Lithuania's President Dalia Grybauskaitė on Tuesday urged the government to boost defence spending in the face of Russian threats and tame financial populism in the run-up to elections to local governments.
Dalia Grybauskaitė
© DELFI / Šarūnas Mažeika

At a meeting with the cabinet of ministers, Grybauskaitė listed the following priorities: strengthening of military capacities, energy independence, fiscal discipline, preparations for euro adoption, settlement of social issues, support to business due to Russian sanctions and more attention to national minorities.

After the meeting, the president and Prime Minister Algirdas Butkevičius read their statements and refused to answer questions from journalists.

Grybauskaitė listed strengthening of the defence system as the "outstanding task for Lithuania this year."

"First of all, ensuring financing of the national defence next year. It is also crucial to review the army's priorities, restructure and enhance territorial defence capacities and prepare for deterring information attacks. This is to be done by not only the defence but also other institutions with help from us – I will also be part of it," said the president.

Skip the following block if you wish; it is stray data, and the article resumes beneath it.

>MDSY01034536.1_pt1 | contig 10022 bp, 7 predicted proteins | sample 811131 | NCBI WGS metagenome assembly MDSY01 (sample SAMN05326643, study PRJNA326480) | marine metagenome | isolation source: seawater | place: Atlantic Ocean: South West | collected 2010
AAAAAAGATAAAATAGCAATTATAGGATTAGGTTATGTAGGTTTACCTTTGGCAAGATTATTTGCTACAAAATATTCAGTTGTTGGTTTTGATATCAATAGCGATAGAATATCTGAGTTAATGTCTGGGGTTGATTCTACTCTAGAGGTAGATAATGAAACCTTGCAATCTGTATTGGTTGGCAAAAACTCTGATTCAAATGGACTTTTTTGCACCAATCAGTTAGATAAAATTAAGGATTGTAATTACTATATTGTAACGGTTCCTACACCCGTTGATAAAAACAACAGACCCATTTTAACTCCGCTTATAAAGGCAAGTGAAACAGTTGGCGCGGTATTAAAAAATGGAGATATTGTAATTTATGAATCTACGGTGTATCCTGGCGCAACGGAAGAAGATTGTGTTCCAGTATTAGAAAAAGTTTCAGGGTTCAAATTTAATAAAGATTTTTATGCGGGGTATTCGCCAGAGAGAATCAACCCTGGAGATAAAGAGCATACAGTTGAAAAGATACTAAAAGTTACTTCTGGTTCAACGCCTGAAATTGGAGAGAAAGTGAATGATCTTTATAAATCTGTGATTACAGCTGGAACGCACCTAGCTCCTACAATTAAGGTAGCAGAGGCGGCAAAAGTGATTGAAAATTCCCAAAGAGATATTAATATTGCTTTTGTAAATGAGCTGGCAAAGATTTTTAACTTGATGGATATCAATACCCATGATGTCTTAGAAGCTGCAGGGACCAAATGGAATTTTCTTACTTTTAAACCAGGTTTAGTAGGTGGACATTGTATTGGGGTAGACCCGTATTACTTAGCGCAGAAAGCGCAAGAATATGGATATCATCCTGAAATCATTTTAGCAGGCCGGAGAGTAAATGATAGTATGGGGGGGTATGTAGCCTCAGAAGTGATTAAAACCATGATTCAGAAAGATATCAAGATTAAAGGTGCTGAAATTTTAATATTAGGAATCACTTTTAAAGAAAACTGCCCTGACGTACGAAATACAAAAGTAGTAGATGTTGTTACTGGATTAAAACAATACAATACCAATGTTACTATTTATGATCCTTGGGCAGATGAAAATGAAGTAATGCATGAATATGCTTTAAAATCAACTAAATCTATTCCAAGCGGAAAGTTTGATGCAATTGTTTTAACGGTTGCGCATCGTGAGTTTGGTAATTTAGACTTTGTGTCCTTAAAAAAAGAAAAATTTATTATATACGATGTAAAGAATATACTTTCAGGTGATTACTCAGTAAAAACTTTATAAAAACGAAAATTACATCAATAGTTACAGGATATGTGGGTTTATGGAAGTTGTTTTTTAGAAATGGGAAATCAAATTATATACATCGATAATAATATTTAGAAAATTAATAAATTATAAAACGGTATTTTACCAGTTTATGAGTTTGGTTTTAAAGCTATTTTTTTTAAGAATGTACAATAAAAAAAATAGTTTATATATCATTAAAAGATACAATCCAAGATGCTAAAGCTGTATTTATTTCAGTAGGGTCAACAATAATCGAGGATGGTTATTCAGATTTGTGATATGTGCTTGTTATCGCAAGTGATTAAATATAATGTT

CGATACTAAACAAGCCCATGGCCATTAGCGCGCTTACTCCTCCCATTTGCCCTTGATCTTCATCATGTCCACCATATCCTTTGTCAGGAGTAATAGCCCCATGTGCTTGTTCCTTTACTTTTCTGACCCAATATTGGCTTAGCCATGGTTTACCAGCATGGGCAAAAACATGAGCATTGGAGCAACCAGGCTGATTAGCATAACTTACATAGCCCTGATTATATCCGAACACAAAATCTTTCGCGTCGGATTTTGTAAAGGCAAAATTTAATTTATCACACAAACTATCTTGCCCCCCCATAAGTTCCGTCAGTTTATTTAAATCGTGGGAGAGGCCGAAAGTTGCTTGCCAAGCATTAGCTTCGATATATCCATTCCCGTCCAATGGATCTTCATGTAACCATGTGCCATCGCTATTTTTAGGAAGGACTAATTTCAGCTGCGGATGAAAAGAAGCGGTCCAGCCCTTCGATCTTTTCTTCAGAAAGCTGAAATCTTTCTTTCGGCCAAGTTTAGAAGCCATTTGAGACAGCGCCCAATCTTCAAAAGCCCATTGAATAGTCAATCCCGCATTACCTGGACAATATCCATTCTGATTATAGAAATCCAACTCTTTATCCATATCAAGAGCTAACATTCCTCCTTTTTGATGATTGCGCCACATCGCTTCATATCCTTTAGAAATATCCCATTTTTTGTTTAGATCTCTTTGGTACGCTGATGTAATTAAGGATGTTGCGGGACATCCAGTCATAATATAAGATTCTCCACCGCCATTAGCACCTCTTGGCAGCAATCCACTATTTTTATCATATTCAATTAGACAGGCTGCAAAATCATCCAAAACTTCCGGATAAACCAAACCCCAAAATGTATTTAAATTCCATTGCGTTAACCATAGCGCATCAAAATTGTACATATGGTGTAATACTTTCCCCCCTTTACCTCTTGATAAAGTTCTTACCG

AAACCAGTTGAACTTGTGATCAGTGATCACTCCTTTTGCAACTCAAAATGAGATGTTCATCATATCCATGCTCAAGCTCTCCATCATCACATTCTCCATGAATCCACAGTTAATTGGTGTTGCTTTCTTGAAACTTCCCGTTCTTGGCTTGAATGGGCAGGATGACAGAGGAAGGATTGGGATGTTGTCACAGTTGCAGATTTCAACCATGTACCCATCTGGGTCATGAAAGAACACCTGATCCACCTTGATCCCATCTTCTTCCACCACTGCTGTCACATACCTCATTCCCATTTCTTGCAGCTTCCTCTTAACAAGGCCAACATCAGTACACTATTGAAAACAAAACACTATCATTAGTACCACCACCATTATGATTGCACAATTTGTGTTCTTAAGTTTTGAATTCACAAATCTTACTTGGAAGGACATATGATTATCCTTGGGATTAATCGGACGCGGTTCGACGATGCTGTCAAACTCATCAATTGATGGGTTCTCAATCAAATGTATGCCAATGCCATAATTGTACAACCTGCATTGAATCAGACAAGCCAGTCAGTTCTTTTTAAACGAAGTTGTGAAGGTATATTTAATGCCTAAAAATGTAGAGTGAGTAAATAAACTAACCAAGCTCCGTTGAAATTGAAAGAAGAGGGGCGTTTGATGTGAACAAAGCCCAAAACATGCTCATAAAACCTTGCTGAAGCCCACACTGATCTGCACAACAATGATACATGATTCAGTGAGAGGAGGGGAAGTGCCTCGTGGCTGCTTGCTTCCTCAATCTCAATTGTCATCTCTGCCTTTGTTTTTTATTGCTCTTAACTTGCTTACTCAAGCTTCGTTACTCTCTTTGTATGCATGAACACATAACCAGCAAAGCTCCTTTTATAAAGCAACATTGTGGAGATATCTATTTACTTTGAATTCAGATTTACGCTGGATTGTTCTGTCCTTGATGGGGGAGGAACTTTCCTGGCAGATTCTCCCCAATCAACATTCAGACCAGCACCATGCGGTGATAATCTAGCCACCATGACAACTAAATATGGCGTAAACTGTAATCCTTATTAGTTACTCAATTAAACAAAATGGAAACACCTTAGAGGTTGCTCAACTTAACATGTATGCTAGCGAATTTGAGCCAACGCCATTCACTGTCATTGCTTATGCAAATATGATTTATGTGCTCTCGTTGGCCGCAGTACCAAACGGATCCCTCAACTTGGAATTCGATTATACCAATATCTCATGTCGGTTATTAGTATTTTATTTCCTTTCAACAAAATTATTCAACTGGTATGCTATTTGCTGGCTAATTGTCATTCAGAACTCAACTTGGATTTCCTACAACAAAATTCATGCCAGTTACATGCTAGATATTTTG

In her words, it is also important to implement the plans of establishing the cyber security centre under the Defence Ministry.

Grybauskaitė also warned that the conduct of politicians can be determined by the local government elections planned for early 2015, emphasizing that the next year's budget "should be based on the principle of people's well-being, responsible fiscal politics and tamed financial populism, which may emerge before the elections."

The president said the new budget should also take into consideration the effects of Russian economic sanctions, however, only provide support to transparent businesses.

"First of all, it should help business searching for new, stable and transparent markets. I am accentuating these three indicators, as such assistance will not be provided to any business that will want to continue taking investment risks or aim to do this without transparency. I do not think we should do this, however, it is our duty to hep transparent businesses searching for new transparent markets," said Grybauskaitė.

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